Division produces destruction. Jesus stated and applied the chaos principle to the charge that he cast out demons by the power of the devil. This principle applies to a nation. No nation can long be united when strife and fighting exists among its citizens. This principle applies to a marriage. Husbands and wives who complain, argue and fight against each other inject bitterness and resentment into their home, killing goodwill. This principle applies to a local church. When brethren are preoccupied with quarrels and disputes, confusion reigns and unity is destroyed. Be diligent to establish and maintain godly unity that is built upon truth and animated by love.
8 Oh, that men would give thanks to the Lord for His goodness, and for His wonderful works to the children of men! 9 For He satisfies the longing soul, and fills the hungry soul with goodness. (Psalm 107:8–9, NKJV)
A most common sin is ingratitude toward God. Failure to thank God for His vast goodness is a terrible indictment of one who has been taken over by selfish disrespect. God gives good gifts to us all, from life itself and food to sustain it, to offering us eternal life in His Son. The Lord God does not fail to fill up every soul who longs for His presence and provisions. Since we are the recipients of abundant blessings from God’s hand, let us pause each day to think on His greatness and to thank Him for His goodness. Count your many blessings. Name them one by one and see what God has done.
9 Then his wife said to him, “Do you still hold fast to your integrity? Curse God and die!” 10 But he said to her, “You speak as one of the foolish women speaks. Shall we indeed accept good from God, and shall we not accept adversity?” In all this Job did not sin with his lips. (Job 2:9–10, NKJV)
Job had already lost his possessions (including thousands of head of livestock), his servants, and all ten children. Grief and sorrow engulfed him, yet he maintained his reverence and humility before God (Job 1). Now, his good health is replaced with open sores from head to foot. His wife has had enough and foolishly urges him to curse God. He has lost her support, too. Yet, he did not sin against God with his words. We may be more like Job’s wife than we want to admit. We gladly receive God’s good blessings. But, does our faith falter and fail when faced with life’s adversities? Take time today to evaluate how you respond to trials in your life. And remember, “If you faint in the day of adversity, your strength is small” (Prov. 24:10). Use Job as a constant reminder to avoid sin and always “bless the name of the Lord” (Job 1:21-22).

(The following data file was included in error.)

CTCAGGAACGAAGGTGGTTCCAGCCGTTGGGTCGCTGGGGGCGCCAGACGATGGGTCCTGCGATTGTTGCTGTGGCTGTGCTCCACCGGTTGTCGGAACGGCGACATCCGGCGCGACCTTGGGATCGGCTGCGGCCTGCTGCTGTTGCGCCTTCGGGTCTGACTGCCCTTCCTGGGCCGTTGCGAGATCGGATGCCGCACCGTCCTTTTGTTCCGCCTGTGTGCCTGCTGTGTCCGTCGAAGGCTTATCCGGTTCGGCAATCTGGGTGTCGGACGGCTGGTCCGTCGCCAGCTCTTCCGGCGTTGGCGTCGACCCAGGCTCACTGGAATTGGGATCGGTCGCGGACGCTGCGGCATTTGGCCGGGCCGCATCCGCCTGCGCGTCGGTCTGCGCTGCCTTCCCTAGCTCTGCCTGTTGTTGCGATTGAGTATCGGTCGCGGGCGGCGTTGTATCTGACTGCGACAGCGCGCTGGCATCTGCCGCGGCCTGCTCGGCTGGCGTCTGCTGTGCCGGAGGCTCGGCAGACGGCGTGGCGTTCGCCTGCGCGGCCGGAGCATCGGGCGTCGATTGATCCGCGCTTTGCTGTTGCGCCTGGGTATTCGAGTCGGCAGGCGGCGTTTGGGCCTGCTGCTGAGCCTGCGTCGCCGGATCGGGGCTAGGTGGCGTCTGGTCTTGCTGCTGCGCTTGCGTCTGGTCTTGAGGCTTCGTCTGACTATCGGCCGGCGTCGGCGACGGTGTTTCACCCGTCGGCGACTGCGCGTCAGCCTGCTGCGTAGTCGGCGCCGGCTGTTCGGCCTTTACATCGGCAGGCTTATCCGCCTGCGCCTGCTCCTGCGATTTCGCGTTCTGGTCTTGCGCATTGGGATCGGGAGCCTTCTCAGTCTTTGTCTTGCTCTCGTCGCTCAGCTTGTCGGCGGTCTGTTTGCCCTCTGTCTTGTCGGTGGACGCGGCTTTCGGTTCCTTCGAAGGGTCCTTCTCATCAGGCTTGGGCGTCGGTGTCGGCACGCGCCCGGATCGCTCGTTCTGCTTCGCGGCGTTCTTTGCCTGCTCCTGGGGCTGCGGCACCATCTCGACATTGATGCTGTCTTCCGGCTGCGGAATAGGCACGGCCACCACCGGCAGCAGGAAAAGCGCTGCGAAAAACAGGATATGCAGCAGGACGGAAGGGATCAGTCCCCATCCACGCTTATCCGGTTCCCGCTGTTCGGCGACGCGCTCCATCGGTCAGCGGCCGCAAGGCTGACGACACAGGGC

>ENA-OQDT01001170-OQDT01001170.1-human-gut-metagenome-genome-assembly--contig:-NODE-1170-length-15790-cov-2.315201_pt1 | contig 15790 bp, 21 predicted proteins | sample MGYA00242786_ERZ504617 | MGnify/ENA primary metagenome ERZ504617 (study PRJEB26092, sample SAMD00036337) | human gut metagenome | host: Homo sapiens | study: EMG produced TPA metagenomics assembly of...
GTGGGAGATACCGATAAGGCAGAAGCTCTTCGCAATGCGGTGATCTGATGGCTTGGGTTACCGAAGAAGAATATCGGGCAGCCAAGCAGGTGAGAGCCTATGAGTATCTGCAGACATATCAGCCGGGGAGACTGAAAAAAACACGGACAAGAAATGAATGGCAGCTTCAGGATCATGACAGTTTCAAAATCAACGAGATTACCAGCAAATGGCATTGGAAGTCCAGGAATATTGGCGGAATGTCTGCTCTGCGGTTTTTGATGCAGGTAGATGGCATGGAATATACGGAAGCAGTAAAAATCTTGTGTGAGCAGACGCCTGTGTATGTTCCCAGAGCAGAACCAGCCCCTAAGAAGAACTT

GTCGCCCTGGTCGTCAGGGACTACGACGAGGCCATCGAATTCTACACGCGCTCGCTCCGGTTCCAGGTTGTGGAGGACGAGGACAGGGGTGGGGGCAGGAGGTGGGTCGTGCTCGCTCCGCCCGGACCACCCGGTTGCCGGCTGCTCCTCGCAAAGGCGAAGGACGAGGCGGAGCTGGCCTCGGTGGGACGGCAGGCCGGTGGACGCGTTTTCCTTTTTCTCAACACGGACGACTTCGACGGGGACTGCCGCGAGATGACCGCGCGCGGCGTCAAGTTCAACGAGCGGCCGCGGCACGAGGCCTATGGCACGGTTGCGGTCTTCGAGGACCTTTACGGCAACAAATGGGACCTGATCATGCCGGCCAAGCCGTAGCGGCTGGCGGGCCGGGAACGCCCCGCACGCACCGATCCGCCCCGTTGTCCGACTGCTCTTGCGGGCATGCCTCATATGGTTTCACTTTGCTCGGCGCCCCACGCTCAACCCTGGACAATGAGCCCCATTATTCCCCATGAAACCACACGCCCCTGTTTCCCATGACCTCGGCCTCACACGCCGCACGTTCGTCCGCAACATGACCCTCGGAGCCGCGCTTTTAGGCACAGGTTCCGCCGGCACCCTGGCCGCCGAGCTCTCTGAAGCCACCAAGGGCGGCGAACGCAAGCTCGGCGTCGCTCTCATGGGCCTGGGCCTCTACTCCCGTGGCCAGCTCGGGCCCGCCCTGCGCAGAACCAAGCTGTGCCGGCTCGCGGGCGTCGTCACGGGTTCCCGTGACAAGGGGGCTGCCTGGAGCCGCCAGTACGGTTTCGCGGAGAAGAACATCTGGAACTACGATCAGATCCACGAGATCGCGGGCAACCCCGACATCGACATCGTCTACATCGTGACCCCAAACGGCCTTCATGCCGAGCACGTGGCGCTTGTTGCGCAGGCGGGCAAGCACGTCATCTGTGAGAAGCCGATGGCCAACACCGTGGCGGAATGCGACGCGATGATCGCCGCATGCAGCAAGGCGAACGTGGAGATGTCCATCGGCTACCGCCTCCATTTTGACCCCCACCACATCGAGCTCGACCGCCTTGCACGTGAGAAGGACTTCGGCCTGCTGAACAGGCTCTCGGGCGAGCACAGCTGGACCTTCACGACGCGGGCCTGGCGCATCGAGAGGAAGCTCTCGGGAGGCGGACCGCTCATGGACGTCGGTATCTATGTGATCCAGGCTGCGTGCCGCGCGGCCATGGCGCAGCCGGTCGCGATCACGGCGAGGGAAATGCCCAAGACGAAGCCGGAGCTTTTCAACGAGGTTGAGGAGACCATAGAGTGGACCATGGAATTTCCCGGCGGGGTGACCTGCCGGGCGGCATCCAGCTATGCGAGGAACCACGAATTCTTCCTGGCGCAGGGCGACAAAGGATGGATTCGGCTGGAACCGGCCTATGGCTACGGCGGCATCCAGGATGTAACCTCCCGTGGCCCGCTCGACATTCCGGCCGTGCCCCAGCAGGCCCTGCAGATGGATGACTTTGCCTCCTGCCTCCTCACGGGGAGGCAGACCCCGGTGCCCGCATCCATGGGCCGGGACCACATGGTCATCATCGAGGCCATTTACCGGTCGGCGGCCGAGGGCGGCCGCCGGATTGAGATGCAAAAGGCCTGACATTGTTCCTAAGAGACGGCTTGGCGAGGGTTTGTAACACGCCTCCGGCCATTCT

37 And a great windstorm arose, and the waves beat into the boat, so that it was already filling. 38 But He was in the stern, asleep on a pillow. And they awoke Him and said to Him, “Teacher, do You not care that we are perishing?” 39 Then He arose and rebuked the wind, and said to the sea, “Peace, be still!” And the wind ceased and there was a great calm. 40 But He said to them, “Why are you so fearful? How is it that you have no faith?” (Mark 4:37–40, NKJV)
The devil tempts disciples to second guess the Lord and think He does not care when we face trials and trouble (v. 38). When we yield to this temptation of doubt, fear grows and faith declines. The Lord teaches us not to let the storms of life overwhelm us. Trust the Lord when the tempest rises and the billows roll. Take comfort in prayer and His presence. He will not fail you. Yes, He cares. He also cares that you keep your faith through the storm. Do not be fearful, but believe.
For I am not ashamed of the gospel of Christ, for it is the power of God to salvation for everyone who believes, for the Jew first and also for the Greek. (Romans 1:16, NKJV)
Christians may be ashamed of the gospel for any number of reasons; none of which are valid before the Almighty. For some, the gospel is too “simple”. They are ashamed of its lowliness; they desire to be significant in the eyes of the world. For others, the gospel is too plain. These are impressed by pomp and ceremony, ritual and rites, and its simple plan of salvation (believe, confess faith, repent and be baptized) is not flashy enough for them. For these, worship must be an extravaganza exciting the senses, an amazing “experience” of sound, lights, action. It seems that worship “in spirit and in truth” is too dull for them (Jno. 4:23-24). Others are ashamed of the gospel’s demands. They want to continue living selfishly in sin rather than standing up for Jesus and being different from the world. These prefer to blend in with their surroundings. The gospel calls upon us to stand up and stand out, without shame, because Christ Jesus died for us and we now live for Him. Glory in the cross; never be ashamed of the gospel (Gal. 6:14). It alone is God’s power to save you.